I have fibromyalgia.
I was diagnosed in 2006, when I came down with mononucleosis. Most adults in the U.S. (up to 90%) get mono as infants or toddlers, and in those cases it’s most generally a-symptomatic.
I guess I missed the mono bus when I was little, and it took one of my grandchildren to introduce me to it. That infection triggered the fibro. That was the doctor’s first clue, as fibro is most often triggered by something…a car accident, extreme stress, an illness, etc.
I still love that grandbaby, by the way.
Fibro has been baffling doctors and patients for years. When first diagnosed, I did what everyone does these days. I asked Uncle Google about it.
What I got from my search was an overwhelming, baffling, contradicting, frustrating flood of information. At that time, much of it pointed to fibro being “all in your head”.
I closed the browser, and didn’t go back to research anything on fibro until last week when my mother said she had been diagnosed with it and could I point her in the direction of a good website or two for information on it.
I typed “fibromyalgia” in Uncle Google’s search box, grit my teeth, and hit the ‘Enter’ key on my keyboard.
I got a flood of information, only this time it was different. It was good, it was sound, it was medical and anecdotal from doctors and patients.
It seems fibro done gots some street cred in the last few years, bitches.
As I looked for a simple, straightforward type of website for Mom – she’s elderly and navigating the web to her is like me trying to circle the globe, on a raft, with only a sextant to guide me, and I don’t even know what a ‘sextant’ is – I found several wonderful sites devoted to those of us who suffer from fibro.
As I read some of the information, my jaw literally dropped open.
TMJ with no cause? Explained.
Nausea with no reason? Explained.
Extreme pain all over after exertion? Explained.
The list went on and on, and all the things I’ve dealt with over the years were explained one by one.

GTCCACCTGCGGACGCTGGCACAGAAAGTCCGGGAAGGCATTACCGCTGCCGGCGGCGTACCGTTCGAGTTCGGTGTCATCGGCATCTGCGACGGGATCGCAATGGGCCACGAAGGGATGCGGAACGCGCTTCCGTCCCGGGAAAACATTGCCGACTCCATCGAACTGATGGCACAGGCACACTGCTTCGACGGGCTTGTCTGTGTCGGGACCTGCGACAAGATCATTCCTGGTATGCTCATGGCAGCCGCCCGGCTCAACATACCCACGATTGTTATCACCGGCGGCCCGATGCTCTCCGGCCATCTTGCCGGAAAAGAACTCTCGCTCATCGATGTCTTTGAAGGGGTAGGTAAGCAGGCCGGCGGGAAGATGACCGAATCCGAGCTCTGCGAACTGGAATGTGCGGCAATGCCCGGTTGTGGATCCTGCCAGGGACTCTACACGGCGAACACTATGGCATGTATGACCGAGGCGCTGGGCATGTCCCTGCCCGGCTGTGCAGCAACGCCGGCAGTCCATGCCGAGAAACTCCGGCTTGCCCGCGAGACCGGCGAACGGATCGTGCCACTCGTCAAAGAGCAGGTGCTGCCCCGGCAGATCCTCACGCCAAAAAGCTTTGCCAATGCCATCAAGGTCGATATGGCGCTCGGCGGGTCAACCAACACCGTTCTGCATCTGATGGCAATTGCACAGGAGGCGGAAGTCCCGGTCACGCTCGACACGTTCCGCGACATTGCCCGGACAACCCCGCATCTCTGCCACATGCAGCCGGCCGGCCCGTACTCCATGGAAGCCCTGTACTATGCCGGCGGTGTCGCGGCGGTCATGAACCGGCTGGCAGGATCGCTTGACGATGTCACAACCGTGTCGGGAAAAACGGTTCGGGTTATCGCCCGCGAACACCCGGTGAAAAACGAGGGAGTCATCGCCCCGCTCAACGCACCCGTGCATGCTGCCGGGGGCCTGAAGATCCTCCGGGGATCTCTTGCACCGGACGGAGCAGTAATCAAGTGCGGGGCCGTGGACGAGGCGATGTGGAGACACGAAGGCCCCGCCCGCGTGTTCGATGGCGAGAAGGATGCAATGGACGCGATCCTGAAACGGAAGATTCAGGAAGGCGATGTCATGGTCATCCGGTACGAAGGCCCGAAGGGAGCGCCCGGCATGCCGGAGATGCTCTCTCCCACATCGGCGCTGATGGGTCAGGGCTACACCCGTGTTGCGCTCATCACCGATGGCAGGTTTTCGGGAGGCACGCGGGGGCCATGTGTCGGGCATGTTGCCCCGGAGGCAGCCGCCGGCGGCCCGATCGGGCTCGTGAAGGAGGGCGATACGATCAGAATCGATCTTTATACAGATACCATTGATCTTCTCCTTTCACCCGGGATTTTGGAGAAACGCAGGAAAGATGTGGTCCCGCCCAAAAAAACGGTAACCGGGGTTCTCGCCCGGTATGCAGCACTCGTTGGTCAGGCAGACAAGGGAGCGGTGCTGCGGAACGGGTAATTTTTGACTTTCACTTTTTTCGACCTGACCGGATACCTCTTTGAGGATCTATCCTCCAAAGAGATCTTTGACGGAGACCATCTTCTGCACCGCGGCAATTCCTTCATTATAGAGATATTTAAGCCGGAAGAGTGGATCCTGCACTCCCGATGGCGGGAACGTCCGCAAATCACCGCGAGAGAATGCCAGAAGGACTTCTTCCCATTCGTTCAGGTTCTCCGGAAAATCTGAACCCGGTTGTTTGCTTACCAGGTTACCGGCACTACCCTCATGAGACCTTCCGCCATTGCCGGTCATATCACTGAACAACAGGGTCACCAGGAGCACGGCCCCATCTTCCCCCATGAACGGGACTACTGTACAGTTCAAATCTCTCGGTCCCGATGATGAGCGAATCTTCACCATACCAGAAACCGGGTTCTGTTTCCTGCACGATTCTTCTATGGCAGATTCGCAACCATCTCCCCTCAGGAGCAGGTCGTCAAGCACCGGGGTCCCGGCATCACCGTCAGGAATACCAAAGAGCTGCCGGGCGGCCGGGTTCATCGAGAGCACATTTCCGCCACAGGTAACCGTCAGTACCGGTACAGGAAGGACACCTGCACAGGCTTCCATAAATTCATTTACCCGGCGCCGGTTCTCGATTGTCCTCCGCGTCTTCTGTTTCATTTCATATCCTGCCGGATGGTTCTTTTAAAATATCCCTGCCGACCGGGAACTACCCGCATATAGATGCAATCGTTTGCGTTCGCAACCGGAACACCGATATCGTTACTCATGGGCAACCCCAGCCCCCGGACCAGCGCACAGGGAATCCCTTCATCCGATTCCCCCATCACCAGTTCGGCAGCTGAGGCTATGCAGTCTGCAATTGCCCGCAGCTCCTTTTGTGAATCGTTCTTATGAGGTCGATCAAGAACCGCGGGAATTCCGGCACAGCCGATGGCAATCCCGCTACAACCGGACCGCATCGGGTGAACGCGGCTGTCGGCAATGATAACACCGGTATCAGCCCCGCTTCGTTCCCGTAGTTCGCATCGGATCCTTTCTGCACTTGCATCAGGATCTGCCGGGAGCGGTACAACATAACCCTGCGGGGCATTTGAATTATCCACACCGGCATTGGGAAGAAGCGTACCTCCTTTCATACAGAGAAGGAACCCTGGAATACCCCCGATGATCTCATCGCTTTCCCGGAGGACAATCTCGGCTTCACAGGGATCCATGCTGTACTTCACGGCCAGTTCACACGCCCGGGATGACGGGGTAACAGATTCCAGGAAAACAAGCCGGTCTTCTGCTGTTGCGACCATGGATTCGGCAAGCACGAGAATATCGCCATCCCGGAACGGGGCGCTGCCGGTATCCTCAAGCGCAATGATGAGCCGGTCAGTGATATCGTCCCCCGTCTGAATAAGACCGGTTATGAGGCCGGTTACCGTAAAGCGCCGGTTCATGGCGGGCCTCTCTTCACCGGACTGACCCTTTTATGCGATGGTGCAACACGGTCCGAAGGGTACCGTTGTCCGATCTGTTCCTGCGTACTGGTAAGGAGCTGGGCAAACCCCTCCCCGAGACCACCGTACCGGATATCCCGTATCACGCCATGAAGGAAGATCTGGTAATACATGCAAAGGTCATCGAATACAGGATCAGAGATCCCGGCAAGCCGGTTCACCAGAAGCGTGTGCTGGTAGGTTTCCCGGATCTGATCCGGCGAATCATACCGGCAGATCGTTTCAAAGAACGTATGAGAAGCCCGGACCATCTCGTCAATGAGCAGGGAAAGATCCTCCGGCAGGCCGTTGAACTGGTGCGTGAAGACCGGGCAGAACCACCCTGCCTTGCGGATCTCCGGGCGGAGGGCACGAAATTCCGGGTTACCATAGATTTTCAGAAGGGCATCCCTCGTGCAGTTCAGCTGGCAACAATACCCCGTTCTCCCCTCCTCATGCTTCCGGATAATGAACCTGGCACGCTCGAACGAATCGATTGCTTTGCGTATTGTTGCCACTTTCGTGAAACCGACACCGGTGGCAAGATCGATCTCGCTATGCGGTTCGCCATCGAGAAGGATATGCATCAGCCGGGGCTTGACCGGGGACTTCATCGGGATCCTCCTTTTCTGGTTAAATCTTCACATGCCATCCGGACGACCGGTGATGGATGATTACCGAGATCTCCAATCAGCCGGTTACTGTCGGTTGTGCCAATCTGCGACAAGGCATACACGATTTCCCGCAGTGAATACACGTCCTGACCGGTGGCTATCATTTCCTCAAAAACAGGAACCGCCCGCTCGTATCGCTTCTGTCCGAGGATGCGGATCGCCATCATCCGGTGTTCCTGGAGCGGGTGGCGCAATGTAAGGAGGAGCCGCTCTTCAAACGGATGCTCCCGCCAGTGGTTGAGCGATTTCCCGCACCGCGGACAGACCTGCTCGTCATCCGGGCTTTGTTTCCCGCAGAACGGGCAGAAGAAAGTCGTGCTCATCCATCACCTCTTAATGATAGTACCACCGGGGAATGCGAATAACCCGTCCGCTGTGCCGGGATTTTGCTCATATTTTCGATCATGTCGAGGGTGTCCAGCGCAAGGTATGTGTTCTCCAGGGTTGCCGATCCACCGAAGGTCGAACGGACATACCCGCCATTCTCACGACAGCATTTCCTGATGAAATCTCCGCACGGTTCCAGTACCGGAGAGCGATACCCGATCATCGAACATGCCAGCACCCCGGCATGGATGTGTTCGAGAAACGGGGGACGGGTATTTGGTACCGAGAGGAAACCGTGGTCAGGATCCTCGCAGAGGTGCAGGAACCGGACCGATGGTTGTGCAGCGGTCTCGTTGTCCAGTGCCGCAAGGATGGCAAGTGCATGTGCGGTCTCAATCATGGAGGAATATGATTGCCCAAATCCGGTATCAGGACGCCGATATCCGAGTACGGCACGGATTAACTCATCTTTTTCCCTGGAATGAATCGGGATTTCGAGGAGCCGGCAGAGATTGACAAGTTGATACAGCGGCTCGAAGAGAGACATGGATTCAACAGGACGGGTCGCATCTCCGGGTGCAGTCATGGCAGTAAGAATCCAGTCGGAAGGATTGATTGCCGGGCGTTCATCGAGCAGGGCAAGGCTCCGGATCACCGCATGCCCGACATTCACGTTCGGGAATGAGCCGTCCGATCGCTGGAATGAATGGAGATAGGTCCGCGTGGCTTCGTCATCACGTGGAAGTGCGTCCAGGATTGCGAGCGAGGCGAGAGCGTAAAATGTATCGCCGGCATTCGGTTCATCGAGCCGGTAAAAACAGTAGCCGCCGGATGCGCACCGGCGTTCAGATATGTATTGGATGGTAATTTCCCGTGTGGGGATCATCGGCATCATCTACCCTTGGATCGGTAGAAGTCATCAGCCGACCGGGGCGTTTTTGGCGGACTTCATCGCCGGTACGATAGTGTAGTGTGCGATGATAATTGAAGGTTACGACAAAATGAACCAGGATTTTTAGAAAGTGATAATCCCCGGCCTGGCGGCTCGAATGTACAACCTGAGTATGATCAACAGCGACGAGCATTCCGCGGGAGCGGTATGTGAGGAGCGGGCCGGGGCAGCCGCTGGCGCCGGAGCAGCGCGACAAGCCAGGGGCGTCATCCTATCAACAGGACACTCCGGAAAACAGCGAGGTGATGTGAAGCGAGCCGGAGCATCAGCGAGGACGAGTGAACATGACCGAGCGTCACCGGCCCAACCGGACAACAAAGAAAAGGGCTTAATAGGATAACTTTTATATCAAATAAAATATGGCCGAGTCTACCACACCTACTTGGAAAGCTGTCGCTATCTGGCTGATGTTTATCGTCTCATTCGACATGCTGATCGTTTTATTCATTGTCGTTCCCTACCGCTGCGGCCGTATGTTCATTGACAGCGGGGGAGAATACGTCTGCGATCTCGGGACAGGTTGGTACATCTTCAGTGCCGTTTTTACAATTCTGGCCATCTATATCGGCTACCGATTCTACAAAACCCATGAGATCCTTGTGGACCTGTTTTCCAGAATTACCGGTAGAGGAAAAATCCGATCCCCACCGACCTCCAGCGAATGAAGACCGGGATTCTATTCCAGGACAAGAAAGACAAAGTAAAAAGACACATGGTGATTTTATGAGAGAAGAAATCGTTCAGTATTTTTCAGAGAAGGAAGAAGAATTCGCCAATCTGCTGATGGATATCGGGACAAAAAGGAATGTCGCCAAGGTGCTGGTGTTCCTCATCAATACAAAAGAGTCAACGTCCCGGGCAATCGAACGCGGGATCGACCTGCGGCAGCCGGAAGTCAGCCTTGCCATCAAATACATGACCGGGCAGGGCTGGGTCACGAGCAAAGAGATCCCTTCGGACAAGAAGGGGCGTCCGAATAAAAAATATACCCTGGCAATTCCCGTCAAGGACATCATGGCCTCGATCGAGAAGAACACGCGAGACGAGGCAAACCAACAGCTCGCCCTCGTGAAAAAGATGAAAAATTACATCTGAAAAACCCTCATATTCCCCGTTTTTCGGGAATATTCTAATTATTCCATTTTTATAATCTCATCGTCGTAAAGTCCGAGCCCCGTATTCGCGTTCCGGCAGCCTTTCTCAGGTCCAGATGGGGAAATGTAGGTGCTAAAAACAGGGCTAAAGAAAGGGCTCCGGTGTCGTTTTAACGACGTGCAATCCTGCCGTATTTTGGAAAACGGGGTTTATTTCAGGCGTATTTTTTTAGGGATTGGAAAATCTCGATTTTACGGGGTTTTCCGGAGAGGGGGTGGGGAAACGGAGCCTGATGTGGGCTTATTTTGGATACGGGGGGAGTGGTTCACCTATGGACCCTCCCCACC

I’m not crazy, it’s fibromyalgia.
I knew about the intense pain. Hell, you can’t touch me without my reacting painfully. A hug from a grandbaby can make me wince, for goodness sakes! It’s odd, though…I can take a soothing stroke, but to push with a finger (or several little chubby fingers) on me is quite painful.
I know many of you deal with fibro, too. I know you think you’re going insane some days, when you’ve left your keys in the fridge – not that I’ve ever done something like that…just sayin’…ahem… Or how about when you do something simple, like this morning when I dropped an envelope in the mail, then spent five minutes looking for it later on?
You’re not crazy, you have fibro fog…and yes, it’s real.
If you’re nodding your head over there on your side of the glowy box, then you know what I’m talking about.
And if you’re suddenly realizing that your symptoms sound a lot like mine, and no one has been able to figure it out, you’re not crazy…it’s real.
Whichever camp you fall into, don’t stop searching for help and relief until you find the right doctors and therapies that work for you.
This is a real syndrome, and it has real symptoms, and it can be life-altering, but it doesn’t have to be life-ending. You can function, you can feel better.
First stop if you haven’t been diagnosed and you suspect you have fibro is here.
After diagnosis, this is a good website to visit for suggestions and support.
There are many other sites, some devoted to what I call ‘voo-doo’ medicine. Listen, kids, if it sounds too good to be true…it is. Conventional therapies, and your own instincts, are your best weapons in this fight.
Good luck, God Bless, and very gentle hugs to you.